• Unintentional overhearing of phone conversation not necessarily wiretapping


    Persida Acosta

    Dear PAO,
    My husband and I are renting a dorm-type house and we are on the second floor. The owner has provided a telephone extension on our floor so that we can make and take calls from there, rather than having to go to the sala downstairs. The other day, I picked up the telephone extension on our floor to make a call to the office where I work. I did not know initially that someone else was using the telephone line. But it so happened that another tenant was using the phone then, and I unintentionally heard a part of his conversation with a lady on the other end of the line. I hung up the phone and waited until he was done.

    To my shock, he went to our floor and started yelling at me about why I was trying to eavesdrop on their conversation. He even threatened to sue me for wiretapping because I was using the telephone extension instead of the main telephone. Is this really possible? To be honest, I am not certain as to what they were talking about, and I do not even care what it was. Maybe it was about some sensitive matter, thus, he over-reacted. I just want to know if I will be liable for anything. It just does not seem fair to me because I did not intend to do any wrong on anyone. Please advise me on this matter.

    Dear Jan,
    One of the acts penalized under Republic Act (RA) 4200, or the Anti-Wiretapping Act, is the unauthorized tapping of private communication or spoken word. As specifically mentioned under the law:

    “Section 1. It shall be unlawful for any person, not being authorized by all the parties to any private communication or spoken word, to tap any wire or cable, or by using any other device or arrangement, to secretly overhear, intercept or record such communication or spoken word by using a device commonly known as a dictaphone or dictagraph or dictaphone or walkie-talkie or tape recorder, or however otherwise described: x x x

    “Section 2. Any person who willfully or knowingly does or who shall aid, permit or cause to be done any of the acts declared to be unlawful in the preceding section or who violates the provisions of the following section or of any order issued thereunder, or aids, permits or causes such violation shall, upon conviction thereof, be punished by imprisonment for not less than six months or more than six years and with the accessory penalty of perpetual absolute disqualification from public office if the offender be a public official at the time of the commission of the offense, and, if the offender is an alien he shall be subject to deportation proceedings.”

    In the situation that you have presented, there is no question that you were unwelcome in the telephone conversation, which your co-tenant was having, as you did not secure prior authorization to listen to whatever they were discussing about.

    Nonetheless, we do not think that you may be held liable for violation of the provisions of RA No. 4200. First of all, it does not appear that you “willfully or knowingly” eavesdropped on their conversation. As you have mentioned, you were not aware in the beginning that someone else was using the telephone line and you then unintentionally heard a part of their conversation when you picked up the telephone extension on your floor. Second, it cannot be concluded that you tapped any wire or cable, or used any other device that is intended to surreptitiously intercept the conversation they were having. As enunciated by our Supreme Court in the case of Gaanan vs. Intermediate Appellate Court and People of the Philippines (G.R. No. L-69809, October 16, 1986; ponente, former Associate Justice Hugo Gutierrez Jr.):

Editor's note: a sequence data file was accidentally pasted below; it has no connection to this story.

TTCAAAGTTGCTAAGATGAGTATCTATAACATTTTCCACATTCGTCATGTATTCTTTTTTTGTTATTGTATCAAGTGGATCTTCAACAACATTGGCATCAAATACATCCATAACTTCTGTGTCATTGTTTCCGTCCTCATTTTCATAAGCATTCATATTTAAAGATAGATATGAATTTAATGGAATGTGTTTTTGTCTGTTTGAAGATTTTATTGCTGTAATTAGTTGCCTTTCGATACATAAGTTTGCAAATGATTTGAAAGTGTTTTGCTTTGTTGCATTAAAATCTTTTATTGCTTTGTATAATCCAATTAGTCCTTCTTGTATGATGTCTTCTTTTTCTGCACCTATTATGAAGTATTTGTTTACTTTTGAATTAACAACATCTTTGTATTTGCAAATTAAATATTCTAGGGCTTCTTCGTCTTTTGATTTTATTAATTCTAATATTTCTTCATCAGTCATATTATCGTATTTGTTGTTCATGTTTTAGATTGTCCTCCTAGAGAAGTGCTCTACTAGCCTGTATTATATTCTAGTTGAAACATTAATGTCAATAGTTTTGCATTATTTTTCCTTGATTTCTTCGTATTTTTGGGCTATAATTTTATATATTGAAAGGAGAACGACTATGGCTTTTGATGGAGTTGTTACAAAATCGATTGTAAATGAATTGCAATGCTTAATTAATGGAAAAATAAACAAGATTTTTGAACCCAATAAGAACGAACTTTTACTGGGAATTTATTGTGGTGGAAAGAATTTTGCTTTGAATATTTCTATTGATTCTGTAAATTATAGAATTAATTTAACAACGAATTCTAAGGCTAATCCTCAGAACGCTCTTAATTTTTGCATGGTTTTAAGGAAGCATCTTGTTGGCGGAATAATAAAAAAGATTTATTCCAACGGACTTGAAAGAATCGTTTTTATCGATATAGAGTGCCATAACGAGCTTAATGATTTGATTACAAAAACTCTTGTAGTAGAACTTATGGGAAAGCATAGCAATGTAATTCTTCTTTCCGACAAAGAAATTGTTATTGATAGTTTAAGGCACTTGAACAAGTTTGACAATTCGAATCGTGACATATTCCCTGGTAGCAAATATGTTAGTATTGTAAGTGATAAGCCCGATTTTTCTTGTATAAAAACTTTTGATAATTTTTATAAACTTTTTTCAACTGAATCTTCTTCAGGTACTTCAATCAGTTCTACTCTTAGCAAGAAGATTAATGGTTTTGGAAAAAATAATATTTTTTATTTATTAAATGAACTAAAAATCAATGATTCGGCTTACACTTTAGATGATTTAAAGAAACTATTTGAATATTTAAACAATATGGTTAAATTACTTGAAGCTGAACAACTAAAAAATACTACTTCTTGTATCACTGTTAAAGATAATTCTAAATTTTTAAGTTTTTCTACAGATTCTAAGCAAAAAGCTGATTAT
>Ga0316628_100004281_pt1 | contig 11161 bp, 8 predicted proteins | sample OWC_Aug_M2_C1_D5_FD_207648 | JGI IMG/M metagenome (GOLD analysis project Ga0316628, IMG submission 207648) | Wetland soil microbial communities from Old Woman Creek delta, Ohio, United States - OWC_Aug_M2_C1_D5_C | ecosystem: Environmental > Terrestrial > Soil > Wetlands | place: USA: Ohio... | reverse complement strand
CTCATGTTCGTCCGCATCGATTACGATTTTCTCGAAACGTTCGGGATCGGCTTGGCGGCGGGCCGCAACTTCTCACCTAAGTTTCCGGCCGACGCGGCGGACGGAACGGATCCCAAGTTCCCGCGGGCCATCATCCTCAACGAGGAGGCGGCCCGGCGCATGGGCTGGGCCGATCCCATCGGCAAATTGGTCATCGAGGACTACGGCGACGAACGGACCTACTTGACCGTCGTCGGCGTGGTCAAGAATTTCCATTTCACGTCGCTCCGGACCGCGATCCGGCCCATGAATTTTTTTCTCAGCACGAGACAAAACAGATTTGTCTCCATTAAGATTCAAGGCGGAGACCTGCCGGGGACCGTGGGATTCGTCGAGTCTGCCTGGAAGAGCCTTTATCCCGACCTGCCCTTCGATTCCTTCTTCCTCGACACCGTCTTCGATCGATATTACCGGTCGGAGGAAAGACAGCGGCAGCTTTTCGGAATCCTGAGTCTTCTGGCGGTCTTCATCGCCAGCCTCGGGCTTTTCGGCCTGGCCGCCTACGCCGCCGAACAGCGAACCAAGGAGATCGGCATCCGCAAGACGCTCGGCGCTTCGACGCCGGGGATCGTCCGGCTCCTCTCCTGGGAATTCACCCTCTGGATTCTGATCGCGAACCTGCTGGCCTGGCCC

“x x x An extension telephone cannot be placed in the same category as a dictaphone, dictagraph or the other devices enumerated in Section 1 of RA 4200 as the use thereof cannot be considered as ‘tapping’ the wire or cable of a telephone line. The telephone extension in this case was not installed for that purpose. It just happened to be there for ordinary office use. It is a rule in statutory construction that in order to determine the true intent of the legislature, the particular clauses and phrases of the statute should not be taken as detached and isolated expressions, but the whole and every part thereof must be considered in fixing the meaning of any of its parts. (see Commissioner of Customs v. Esso Estandard Eastern, Inc., 66 SCRA 113,120).

    Hence, the phrase “device or arrangement” in Section 1 of RA 4200, although not exclusive to that enumerated therein, should be construed to comprehend instruments of the same or similar nature, that is, instruments the use of which would be tantamount to tapping the main line of a telephone. It refers to instruments whose installation or presence cannot be presumed by the party or parties being overheard because, by their very nature, they are not of common usage and their purpose is precisely for tapping, intercepting or recording a telephone conversation. x x x”

    We hope that we were able to answer your queries. Please be reminded that this advice is based solely on the facts you have narrated and our appreciation of the same. Our opinion may vary when other facts are changed or elaborated.

    Editor’s note: Dear PAO is a daily column of the Public Attorney’s Office. Questions for Chief Acosta may be sent to dearpao@manilatimes.net.


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